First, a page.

Please use this identifier to cite or link to this item:
Title: Soil-structure interaction effect from blast-induced horizontal and vertical ground vibration
Authors: Ma, H.J.
Quek, S.T. 
Ang, K.K. 
Keywords: Base mass
Blast-induced vibration
Horizontal and vertical excitation
Shear wave velocity
Soil-structure interaction
Issue Date: Oct-2004
Source: Ma, H.J., Quek, S.T., Ang, K.K. (2004-10). Soil-structure interaction effect from blast-induced horizontal and vertical ground vibration. Engineering Structures 26 (12) : 1661-1675. ScholarBank@NUS Repository.
Abstract: Although the effect of soil-structure interaction (SSI) due to earthquake has previously been studied, the same cannot be said of blast-induced ground excitation. The latter involves both horizontal and vertical excitation in which the dominant frequency range is higher and the duration shorter than that caused by earthquake. An accepted model for horizontal excitation is adopted for the vertical excitation case to study the SSI on the modal and structural response. Based on the numerical results from a five-storey plane frame with base mass to superstructure mass ratio of 0-0.4 on soil with shear wave velocity (Vs) from 50 to 5000 m/s subjected to dominant frequencies from 10 to 300 Hz, it is found that (i) the soil acts as a low pass filter and mainly affects the top horizontal and vertical displacements through the fundamental mode of vibration; (ii) increasing base mass provides inertia against the input excitation and attenuates the high frequency component thus affecting the base shear and axial force more significantly; (iii) higher Vs of the underlying soil is associated with stiffer soil and hence has decreasing SSI. © 2003 Published by Elsevier Ltd.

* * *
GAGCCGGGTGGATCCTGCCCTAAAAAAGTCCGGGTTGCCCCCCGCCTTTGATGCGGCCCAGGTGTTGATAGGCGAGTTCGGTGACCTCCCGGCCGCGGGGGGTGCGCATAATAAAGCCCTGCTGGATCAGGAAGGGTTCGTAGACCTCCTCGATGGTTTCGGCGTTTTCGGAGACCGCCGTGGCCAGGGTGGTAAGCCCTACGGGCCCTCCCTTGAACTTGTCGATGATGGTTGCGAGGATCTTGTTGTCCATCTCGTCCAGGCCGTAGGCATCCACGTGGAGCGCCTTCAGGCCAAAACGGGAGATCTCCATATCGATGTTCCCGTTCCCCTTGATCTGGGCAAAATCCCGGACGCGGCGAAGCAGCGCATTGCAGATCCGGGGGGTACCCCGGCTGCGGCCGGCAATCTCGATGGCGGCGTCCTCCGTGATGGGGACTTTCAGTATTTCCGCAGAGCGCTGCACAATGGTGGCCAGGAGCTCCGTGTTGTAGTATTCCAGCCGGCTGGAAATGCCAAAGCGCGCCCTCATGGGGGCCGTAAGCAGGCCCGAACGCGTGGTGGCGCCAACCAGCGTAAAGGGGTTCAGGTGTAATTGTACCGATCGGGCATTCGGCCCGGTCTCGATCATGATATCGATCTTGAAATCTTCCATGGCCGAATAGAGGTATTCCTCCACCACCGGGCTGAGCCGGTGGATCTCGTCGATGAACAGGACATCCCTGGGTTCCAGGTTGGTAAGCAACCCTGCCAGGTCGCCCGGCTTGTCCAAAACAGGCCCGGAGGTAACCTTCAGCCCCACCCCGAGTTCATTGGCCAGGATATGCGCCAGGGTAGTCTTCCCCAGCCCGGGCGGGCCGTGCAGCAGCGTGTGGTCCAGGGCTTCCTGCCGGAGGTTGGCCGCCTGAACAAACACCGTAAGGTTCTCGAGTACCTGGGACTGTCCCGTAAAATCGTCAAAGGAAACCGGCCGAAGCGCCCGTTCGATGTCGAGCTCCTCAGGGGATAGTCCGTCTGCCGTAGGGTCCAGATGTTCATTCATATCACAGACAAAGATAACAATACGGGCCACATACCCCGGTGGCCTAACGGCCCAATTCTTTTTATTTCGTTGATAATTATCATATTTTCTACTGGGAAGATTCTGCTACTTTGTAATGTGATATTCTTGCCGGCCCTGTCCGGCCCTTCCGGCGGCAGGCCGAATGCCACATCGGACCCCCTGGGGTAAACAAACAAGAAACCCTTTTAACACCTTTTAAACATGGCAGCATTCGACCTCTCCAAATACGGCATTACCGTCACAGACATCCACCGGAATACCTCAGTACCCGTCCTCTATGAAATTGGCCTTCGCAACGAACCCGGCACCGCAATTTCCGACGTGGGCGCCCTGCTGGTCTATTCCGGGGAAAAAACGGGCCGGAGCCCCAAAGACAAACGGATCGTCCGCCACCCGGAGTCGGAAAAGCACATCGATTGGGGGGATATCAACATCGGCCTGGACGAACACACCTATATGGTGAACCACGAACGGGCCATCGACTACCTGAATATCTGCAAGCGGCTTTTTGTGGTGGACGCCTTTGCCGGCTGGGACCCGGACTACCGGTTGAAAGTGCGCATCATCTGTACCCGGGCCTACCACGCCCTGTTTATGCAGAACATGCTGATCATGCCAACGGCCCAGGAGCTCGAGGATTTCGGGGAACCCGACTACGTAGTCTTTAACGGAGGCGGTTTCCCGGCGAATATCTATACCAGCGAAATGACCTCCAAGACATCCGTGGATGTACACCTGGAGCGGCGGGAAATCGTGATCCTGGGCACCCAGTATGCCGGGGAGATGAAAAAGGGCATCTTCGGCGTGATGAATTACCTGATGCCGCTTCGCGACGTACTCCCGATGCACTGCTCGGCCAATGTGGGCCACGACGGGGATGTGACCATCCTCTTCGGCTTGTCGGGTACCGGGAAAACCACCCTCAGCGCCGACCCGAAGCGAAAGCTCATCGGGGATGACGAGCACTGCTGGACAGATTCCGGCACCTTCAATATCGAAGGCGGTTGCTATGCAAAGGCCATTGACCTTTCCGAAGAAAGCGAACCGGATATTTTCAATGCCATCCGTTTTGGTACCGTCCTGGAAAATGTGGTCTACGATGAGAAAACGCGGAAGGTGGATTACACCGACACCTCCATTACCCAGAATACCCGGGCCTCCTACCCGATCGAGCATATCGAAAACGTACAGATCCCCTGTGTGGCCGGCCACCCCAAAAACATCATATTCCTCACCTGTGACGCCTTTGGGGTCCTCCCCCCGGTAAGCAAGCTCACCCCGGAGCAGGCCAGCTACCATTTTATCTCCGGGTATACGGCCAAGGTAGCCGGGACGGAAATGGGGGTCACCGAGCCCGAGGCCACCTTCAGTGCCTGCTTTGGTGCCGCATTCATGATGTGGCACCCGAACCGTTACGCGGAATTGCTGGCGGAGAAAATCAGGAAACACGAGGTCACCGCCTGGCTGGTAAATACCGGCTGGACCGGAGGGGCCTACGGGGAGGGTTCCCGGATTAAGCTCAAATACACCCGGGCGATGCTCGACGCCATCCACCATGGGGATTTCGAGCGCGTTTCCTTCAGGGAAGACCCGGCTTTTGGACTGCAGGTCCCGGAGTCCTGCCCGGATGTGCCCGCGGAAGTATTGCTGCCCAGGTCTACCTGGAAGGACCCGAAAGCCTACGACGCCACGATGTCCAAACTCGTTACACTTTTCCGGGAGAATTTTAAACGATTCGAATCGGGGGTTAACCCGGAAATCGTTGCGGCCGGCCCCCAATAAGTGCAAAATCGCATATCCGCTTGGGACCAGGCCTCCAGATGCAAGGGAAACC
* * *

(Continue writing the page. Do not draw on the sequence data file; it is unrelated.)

Source Title: Engineering Structures
ISSN: 01410296
DOI: 10.1016/j.engstruct.2004.01.014
Appears in Collections:Staff Publications

Show full item record
Files in This Item:
There are no files associated with this item.


checked on Mar 7, 2018


checked on Mar 7, 2018

Page view(s)

checked on Feb 25, 2018

Google ScholarTM



Items in DSpace are protected by copyright, with all rights reserved, unless otherwise indicated.